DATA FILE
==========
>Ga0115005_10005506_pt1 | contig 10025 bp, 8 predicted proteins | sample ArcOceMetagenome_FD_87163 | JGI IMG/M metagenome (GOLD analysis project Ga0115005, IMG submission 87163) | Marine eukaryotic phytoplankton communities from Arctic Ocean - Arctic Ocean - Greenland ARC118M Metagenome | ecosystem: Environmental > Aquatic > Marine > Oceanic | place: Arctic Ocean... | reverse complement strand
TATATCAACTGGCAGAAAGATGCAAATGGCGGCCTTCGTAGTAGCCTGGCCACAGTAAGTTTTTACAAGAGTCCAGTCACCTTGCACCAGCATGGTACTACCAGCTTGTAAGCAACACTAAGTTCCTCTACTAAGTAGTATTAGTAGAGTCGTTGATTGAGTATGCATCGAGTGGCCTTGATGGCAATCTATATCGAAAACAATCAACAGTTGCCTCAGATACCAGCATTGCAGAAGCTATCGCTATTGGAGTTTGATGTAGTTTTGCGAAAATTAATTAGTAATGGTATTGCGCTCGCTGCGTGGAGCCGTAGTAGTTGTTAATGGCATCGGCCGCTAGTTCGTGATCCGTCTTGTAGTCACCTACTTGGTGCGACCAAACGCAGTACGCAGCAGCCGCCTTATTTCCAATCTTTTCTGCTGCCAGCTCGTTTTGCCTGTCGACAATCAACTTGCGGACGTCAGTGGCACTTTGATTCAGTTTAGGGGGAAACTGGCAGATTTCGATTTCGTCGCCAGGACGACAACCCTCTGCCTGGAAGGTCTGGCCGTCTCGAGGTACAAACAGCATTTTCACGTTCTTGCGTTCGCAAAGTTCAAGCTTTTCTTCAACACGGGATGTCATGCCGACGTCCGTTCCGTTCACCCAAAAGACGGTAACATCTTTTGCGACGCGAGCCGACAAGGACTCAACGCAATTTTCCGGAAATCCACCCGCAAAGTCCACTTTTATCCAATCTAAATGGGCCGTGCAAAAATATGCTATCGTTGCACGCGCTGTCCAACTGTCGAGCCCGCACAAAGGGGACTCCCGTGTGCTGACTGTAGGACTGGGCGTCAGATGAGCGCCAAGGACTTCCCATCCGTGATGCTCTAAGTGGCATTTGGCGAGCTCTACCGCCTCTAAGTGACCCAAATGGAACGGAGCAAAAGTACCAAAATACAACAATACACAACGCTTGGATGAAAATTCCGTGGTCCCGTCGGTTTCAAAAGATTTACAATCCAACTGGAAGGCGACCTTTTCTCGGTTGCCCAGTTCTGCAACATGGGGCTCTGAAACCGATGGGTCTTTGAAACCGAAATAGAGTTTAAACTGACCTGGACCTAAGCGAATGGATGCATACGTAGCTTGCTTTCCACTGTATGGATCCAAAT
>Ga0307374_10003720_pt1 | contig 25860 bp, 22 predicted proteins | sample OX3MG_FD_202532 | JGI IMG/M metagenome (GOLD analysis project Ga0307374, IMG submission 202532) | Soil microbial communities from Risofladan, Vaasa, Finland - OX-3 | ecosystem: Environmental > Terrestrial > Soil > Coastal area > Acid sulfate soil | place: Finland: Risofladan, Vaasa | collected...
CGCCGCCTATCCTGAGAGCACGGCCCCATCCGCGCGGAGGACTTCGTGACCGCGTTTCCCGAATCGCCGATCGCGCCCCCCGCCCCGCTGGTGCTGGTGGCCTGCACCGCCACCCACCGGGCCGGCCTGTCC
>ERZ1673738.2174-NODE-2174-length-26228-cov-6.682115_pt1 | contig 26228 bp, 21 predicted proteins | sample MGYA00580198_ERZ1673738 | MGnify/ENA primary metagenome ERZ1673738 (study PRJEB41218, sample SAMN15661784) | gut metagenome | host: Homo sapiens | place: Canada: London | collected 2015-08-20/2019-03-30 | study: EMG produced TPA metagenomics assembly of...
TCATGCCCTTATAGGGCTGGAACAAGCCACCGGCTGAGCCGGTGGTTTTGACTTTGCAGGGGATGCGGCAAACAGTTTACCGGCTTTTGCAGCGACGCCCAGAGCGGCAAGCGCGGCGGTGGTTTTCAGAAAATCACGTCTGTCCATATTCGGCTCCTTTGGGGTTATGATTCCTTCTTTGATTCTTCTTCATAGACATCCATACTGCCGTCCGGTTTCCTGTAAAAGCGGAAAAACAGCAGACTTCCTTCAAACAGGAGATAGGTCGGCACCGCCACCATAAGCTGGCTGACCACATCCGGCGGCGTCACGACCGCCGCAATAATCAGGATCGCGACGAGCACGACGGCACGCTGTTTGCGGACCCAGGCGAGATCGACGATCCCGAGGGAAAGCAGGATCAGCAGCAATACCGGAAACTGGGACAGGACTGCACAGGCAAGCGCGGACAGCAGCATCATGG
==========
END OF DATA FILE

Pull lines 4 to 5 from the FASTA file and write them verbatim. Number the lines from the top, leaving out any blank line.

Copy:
CGCCGCCTATCCTGAGAGCACGGCCCCATCCGCGCGGAGGACTTCGTGACCGCGTTTCCCGAATCGCCGATCGCGCCCCCCGCCCCGCTGGTGCTGGTGGCCTGCACCGCCACCCACCGGGCCGGCCTGTCC
>ERZ1673738.2174-NODE-2174-length-26228-cov-6.682115_pt1 | contig 26228 bp, 21 predicted proteins | sample MGYA00580198_ERZ1673738 | MGnify/ENA primary metagenome ERZ1673738 (study PRJEB41218, sample SAMN15661784) | gut metagenome | host: Homo sapiens | place: Canada: London | collected 2015-08-20/2019-03-30 | study: EMG produced TPA metagenomics assembly of...